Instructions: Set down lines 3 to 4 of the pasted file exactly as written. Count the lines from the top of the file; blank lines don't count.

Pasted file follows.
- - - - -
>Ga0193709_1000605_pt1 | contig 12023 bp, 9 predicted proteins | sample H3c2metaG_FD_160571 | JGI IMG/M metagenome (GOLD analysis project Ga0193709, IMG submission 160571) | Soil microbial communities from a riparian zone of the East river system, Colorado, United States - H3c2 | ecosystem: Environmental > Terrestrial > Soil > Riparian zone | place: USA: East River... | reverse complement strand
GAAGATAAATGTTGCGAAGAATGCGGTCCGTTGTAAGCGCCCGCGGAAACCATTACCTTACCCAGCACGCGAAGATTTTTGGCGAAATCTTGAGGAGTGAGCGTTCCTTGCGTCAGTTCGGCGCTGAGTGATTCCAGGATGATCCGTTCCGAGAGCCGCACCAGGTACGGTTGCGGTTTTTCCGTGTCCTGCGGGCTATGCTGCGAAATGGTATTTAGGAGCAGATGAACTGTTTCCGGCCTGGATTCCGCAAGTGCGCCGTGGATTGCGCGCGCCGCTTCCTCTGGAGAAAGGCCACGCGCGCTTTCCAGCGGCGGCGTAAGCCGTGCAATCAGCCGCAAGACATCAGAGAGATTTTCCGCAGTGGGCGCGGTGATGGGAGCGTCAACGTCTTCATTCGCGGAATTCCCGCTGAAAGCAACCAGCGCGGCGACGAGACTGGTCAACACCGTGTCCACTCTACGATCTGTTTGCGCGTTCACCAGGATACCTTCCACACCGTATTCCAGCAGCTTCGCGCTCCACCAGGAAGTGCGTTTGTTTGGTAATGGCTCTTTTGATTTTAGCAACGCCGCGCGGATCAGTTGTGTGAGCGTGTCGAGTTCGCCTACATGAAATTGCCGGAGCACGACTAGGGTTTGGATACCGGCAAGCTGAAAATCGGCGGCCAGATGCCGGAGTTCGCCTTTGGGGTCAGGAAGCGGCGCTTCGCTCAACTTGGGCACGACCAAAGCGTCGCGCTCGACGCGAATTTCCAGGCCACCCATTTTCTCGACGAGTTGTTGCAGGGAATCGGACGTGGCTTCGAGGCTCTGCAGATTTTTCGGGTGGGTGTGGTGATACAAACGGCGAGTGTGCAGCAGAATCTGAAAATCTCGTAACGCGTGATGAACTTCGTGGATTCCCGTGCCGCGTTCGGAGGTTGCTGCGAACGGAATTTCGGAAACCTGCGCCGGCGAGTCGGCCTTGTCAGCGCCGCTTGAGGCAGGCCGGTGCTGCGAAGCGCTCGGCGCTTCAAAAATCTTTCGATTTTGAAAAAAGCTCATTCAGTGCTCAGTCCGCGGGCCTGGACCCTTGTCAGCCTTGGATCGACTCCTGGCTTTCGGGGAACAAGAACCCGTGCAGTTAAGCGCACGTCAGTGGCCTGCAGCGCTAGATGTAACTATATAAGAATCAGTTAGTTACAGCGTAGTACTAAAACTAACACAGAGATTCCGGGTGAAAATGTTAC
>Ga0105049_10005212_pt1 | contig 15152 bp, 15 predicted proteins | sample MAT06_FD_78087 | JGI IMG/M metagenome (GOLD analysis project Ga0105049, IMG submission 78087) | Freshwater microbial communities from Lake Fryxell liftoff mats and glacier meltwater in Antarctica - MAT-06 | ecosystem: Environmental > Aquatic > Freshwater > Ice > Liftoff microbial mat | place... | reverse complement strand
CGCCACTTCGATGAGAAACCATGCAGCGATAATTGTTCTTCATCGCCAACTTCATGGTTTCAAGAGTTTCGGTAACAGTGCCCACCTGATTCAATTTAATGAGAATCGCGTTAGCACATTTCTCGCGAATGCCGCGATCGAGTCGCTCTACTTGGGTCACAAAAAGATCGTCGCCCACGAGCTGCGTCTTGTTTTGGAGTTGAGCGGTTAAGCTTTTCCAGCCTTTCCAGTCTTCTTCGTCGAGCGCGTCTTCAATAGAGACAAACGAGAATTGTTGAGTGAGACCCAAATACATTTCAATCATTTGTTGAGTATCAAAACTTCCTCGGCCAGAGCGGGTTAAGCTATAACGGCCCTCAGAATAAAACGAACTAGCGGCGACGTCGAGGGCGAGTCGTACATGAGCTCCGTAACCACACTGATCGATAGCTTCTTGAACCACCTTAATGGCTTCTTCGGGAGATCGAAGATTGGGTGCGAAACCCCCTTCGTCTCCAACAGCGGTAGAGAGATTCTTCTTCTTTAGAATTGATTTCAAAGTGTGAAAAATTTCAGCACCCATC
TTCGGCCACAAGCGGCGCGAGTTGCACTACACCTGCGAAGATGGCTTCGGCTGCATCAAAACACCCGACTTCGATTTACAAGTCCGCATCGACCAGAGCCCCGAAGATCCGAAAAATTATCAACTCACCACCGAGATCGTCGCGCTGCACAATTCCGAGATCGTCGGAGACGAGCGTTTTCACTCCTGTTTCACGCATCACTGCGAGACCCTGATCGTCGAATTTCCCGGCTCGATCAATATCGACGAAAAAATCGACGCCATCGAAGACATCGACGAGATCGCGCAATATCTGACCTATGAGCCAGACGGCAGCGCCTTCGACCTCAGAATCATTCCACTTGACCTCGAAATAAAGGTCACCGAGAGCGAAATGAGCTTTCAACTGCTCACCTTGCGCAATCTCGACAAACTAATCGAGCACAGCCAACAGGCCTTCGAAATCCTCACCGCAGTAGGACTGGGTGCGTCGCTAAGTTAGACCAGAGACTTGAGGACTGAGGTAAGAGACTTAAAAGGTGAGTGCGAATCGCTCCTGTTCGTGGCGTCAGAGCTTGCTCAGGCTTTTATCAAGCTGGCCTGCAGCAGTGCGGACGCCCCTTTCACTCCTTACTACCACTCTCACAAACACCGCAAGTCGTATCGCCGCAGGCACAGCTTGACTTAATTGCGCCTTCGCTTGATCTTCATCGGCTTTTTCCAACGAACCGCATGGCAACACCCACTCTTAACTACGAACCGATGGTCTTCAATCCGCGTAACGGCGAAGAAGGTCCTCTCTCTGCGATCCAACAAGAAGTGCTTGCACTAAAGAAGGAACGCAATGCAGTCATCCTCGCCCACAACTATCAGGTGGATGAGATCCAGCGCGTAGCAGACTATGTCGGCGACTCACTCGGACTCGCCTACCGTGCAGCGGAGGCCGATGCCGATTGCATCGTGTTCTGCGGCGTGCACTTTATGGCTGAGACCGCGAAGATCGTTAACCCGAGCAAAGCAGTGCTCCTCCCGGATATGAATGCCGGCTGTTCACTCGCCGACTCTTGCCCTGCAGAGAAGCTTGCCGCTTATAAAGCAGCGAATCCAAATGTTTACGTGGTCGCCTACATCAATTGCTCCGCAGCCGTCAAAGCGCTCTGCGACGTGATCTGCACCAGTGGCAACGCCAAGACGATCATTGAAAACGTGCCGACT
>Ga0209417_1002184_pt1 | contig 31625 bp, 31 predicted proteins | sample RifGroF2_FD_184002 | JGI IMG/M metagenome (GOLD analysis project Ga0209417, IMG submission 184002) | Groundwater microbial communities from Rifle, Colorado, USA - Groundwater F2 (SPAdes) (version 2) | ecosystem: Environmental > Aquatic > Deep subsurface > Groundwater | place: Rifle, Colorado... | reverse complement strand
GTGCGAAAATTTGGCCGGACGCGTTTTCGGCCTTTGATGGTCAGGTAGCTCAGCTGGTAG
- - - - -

>Ga0105049_10005212_pt1 | contig 15152 bp, 15 predicted proteins | sample MAT06_FD_78087 | JGI IMG/M metagenome (GOLD analysis project Ga0105049, IMG submission 78087) | Freshwater microbial communities from Lake Fryxell liftoff mats and glacier meltwater in Antarctica - MAT-06 | ecosystem: Environmental > Aquatic > Freshwater > Ice > Liftoff microbial mat | place... | reverse complement strand
CGCCACTTCGATGAGAAACCATGCAGCGATAATTGTTCTTCATCGCCAACTTCATGGTTTCAAGAGTTTCGGTAACAGTGCCCACCTGATTCAATTTAATGAGAATCGCGTTAGCACATTTCTCGCGAATGCCGCGATCGAGTCGCTCTACTTGGGTCACAAAAAGATCGTCGCCCACGAGCTGCGTCTTGTTTTGGAGTTGAGCGGTTAAGCTTTTCCAGCCTTTCCAGTCTTCTTCGTCGAGCGCGTCTTCAATAGAGACAAACGAGAATTGTTGAGTGAGACCCAAATACATTTCAATCATTTGTTGAGTATCAAAACTTCCTCGGCCAGAGCGGGTTAAGCTATAACGGCCCTCAGAATAAAACGAACTAGCGGCGACGTCGAGGGCGAGTCGTACATGAGCTCCGTAACCACACTGATCGATAGCTTCTTGAACCACCTTAATGGCTTCTTCGGGAGATCGAAGATTGGGTGCGAAACCCCCTTCGTCTCCAACAGCGGTAGAGAGATTCTTCTTCTTTAGAATTGATTTCAAAGTGTGAAAAATTTCAGCACCCATC